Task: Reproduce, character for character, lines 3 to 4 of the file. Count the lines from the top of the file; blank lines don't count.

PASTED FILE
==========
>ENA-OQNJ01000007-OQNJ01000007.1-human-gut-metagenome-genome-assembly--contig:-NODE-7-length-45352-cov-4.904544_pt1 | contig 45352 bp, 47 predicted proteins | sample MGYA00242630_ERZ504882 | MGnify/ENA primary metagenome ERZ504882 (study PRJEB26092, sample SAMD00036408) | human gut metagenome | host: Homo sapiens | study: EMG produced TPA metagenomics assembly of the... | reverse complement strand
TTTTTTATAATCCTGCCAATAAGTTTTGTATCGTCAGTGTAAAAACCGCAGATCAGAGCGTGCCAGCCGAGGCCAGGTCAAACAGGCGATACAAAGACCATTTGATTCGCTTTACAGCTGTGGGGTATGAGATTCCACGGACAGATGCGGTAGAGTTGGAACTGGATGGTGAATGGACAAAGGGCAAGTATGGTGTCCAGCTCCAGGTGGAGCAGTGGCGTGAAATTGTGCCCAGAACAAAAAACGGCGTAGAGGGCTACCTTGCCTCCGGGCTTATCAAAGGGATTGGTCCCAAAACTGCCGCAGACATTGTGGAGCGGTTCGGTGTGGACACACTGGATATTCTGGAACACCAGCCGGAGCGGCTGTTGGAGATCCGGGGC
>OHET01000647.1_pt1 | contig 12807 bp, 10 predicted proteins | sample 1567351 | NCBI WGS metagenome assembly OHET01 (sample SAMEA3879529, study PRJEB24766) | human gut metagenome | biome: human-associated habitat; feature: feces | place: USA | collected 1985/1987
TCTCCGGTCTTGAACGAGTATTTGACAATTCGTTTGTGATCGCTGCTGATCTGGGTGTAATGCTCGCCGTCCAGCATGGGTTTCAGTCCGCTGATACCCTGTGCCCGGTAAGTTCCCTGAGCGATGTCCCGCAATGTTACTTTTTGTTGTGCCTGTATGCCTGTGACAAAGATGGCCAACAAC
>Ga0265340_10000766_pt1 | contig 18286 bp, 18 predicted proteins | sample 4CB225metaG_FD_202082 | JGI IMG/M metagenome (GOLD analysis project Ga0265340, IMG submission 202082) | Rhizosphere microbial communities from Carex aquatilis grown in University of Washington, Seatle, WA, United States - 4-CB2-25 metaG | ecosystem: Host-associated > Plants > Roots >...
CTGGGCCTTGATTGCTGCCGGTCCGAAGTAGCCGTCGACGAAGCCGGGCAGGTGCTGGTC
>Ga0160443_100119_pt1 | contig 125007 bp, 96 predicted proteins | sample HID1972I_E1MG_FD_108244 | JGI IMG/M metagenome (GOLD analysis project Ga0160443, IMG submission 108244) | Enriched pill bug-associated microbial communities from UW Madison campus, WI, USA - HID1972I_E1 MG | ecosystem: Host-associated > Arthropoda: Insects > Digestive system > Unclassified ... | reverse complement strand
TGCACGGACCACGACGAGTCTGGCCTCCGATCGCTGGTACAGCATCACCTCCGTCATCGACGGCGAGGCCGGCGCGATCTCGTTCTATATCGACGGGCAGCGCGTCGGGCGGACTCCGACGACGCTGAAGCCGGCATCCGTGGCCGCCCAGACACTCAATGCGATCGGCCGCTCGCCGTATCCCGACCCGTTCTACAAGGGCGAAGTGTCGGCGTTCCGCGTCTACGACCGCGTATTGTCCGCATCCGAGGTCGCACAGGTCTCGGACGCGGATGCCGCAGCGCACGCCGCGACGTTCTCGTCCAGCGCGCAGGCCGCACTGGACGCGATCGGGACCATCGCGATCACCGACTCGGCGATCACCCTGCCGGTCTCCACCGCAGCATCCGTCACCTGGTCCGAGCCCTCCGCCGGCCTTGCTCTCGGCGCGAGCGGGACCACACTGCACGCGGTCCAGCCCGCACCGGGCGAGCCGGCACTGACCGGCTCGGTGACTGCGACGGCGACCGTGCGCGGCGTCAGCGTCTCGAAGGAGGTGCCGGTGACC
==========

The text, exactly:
>OHET01000647.1_pt1 | contig 12807 bp, 10 predicted proteins | sample 1567351 | NCBI WGS metagenome assembly OHET01 (sample SAMEA3879529, study PRJEB24766) | human gut metagenome | biome: human-associated habitat; feature: feces | place: USA | collected 1985/1987
TCTCCGGTCTTGAACGAGTATTTGACAATTCGTTTGTGATCGCTGCTGATCTGGGTGTAATGCTCGCCGTCCAGCATGGGTTTCAGTCCGCTGATACCCTGTGCCCGGTAAGTTCCCTGAGCGATGTCCCGCAATGTTACTTTTTGTTGTGCCTGTATGCCTGTGACAAAGATGGCCAACAAC